Switzerland’s first municipal blockchain vote hailed a success

The city of Zug is currently examining various possible applications of its blockchain-based digital identity system. @ KEYSTONE / ALEXANDRA WEY

The authorities of the city of Zug on Monday announced that the Alpine nation’s first local blockchain-based test vote had been successfully completed.      

This content was published on July 2, 2018 - 14:43

The small scale consultative vote utilised the city’s eID system which was first set up in November of last year.

“The premiere was a success”, said Dieter Müller, head of communications for the city of Zug to the Swiss News Agency.

Voters were able to vote via their smartphones by downloading the already existing app to register.

The technical details of the test will now be evaluated over the coming months, he said.

+ Switzerland has a second stab at Digital ID

The focus of the vote’s evaluation will be the protection of privacy, voting secrecy, as well as the ensuring that the voting results can be verifiable, unchangeable and comprehensible.

The city of Zug has been issuing its residents with digital identities since winter 2017, and is currently examining various possible applications of the blockchain technology.

In contrast to other e-voting systems, the voting process in the city of Zug did not take place via a single central server, but was distributed using blockchain across many computers.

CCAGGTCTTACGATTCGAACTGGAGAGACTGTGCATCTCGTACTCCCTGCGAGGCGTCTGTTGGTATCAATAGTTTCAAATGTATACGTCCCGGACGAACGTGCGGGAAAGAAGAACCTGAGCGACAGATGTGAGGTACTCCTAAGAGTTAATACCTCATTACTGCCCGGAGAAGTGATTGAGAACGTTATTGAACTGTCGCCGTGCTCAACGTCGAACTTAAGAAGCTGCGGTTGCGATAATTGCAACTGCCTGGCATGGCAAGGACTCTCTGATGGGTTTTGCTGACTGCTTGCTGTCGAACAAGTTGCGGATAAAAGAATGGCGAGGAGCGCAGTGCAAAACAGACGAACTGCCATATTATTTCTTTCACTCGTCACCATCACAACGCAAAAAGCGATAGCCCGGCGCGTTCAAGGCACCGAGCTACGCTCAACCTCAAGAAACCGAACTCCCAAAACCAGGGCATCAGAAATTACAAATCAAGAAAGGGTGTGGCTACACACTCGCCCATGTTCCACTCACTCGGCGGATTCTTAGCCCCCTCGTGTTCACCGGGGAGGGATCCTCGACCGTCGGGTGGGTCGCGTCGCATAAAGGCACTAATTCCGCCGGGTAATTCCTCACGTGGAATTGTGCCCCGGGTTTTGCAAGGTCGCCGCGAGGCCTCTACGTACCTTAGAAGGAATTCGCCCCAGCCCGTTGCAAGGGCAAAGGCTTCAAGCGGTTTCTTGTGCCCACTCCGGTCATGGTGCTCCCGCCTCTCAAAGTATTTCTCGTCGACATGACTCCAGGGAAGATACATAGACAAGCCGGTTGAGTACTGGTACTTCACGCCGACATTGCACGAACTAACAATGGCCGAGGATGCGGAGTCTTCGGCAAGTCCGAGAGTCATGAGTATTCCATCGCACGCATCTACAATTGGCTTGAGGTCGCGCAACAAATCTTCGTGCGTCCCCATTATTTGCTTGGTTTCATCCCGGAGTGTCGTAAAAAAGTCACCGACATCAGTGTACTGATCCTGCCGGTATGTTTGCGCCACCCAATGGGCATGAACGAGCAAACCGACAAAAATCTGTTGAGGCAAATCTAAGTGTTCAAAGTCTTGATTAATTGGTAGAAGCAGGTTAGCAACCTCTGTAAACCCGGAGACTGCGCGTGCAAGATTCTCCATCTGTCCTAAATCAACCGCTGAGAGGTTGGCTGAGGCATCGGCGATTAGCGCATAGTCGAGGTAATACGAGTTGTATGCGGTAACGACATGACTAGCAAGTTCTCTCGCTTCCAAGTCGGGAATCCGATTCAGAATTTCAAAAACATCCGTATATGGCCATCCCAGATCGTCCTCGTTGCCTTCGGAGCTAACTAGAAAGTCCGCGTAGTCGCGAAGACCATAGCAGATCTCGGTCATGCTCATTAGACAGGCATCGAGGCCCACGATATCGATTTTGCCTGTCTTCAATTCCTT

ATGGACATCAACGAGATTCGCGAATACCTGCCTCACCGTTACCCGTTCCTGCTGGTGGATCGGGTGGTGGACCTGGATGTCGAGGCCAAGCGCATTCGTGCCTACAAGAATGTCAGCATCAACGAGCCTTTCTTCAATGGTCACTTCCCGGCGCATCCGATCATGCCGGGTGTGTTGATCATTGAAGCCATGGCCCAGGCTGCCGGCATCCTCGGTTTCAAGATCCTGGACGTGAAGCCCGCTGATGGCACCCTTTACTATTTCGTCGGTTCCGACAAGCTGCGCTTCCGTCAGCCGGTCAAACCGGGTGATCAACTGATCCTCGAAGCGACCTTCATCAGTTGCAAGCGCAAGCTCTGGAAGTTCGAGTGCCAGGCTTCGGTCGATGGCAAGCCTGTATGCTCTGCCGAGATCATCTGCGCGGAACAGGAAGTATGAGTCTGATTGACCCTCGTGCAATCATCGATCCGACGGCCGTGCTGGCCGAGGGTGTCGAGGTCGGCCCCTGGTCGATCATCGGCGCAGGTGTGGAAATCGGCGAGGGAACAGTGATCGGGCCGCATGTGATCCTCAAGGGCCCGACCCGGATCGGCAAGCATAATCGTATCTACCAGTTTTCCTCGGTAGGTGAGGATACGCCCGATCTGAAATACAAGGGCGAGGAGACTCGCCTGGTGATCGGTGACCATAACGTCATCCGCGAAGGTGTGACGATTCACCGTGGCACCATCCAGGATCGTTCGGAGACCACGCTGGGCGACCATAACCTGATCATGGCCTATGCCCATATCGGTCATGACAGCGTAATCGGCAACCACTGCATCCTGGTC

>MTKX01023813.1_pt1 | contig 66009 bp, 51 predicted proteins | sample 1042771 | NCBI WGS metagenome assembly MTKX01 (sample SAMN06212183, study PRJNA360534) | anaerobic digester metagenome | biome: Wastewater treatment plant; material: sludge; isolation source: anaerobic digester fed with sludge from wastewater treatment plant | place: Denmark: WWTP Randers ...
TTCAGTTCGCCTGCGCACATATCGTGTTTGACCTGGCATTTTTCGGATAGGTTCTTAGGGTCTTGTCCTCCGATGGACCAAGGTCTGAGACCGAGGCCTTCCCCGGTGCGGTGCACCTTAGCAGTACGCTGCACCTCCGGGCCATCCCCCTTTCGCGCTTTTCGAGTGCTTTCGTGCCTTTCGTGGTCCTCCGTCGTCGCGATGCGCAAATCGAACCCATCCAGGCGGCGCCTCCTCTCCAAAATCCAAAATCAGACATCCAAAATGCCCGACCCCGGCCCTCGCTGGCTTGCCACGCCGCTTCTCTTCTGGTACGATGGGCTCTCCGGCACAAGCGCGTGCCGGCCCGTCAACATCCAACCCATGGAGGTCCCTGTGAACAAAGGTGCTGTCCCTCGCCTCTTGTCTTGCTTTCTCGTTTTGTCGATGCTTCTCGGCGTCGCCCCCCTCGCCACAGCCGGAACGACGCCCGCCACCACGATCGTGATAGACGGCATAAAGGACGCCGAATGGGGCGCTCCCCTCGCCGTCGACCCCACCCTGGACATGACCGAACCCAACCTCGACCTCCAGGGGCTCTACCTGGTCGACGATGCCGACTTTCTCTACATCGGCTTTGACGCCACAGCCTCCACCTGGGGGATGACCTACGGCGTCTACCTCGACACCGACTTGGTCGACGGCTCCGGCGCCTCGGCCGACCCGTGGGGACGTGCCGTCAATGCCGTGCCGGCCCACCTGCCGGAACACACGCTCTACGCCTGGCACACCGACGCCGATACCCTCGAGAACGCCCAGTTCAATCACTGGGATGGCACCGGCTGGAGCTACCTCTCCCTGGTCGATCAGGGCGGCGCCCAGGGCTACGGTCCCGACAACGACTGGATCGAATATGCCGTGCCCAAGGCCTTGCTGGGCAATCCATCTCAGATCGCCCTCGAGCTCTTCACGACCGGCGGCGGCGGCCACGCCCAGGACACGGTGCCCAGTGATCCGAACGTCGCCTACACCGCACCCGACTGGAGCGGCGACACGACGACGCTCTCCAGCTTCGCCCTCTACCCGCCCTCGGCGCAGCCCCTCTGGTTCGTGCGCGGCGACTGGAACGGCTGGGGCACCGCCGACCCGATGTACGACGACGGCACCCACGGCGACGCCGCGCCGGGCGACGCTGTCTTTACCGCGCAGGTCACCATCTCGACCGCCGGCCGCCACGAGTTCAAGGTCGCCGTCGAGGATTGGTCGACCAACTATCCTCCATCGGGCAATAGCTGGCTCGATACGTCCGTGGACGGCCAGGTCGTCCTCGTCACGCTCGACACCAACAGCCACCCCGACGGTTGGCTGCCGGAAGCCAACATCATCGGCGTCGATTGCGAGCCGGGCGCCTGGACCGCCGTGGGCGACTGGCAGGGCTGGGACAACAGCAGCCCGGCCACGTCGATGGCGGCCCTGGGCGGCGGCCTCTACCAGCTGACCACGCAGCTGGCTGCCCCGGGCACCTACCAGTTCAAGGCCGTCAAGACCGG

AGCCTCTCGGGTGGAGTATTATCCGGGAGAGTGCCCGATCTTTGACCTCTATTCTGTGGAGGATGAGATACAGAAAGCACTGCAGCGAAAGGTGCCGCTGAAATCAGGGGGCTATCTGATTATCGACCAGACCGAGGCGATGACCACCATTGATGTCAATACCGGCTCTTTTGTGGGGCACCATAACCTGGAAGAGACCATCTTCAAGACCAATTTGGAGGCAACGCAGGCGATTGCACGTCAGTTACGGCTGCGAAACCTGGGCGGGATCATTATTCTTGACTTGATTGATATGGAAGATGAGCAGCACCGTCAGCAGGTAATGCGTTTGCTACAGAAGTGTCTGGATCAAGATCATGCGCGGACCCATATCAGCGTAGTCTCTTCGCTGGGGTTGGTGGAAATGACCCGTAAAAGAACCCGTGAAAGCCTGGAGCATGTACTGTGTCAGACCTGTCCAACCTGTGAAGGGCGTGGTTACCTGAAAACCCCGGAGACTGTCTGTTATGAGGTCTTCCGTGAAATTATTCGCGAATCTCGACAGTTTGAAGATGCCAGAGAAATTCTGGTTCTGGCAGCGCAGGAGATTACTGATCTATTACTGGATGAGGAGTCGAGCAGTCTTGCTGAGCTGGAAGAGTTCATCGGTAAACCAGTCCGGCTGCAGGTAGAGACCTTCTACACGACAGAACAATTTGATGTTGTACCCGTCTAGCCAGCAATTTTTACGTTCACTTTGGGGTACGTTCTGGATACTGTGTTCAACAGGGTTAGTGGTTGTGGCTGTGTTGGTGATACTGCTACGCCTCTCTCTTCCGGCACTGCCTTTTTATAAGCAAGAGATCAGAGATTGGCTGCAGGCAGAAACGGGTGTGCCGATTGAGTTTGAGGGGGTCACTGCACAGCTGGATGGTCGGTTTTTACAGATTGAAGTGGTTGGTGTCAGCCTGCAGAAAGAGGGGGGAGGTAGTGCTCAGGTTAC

The vote trial started on June 25, and finished on Monday evening. The voting questions were invented, and since it’s only a test, the results of the vote are non-binding for the city authorities.

Out of a total of 240 who would have had access to registering with the online voting system, 72 took part.

“The number of participants could have been higher”, said Müller.

Almost all participants found it easy to vote digitally. Only three people indicated otherwise in their questionnaire.

Some 22 of respondents would use the digital identity to complete their tax returns or to take part in regular surveys in the future. A further 19 indicated that they would like to pay parking fees using their digital ID, and another three said they would theoretically use it to borrow books from the library.

These are all examples of other applications or services which could potentially be handled using the digital identity in future.

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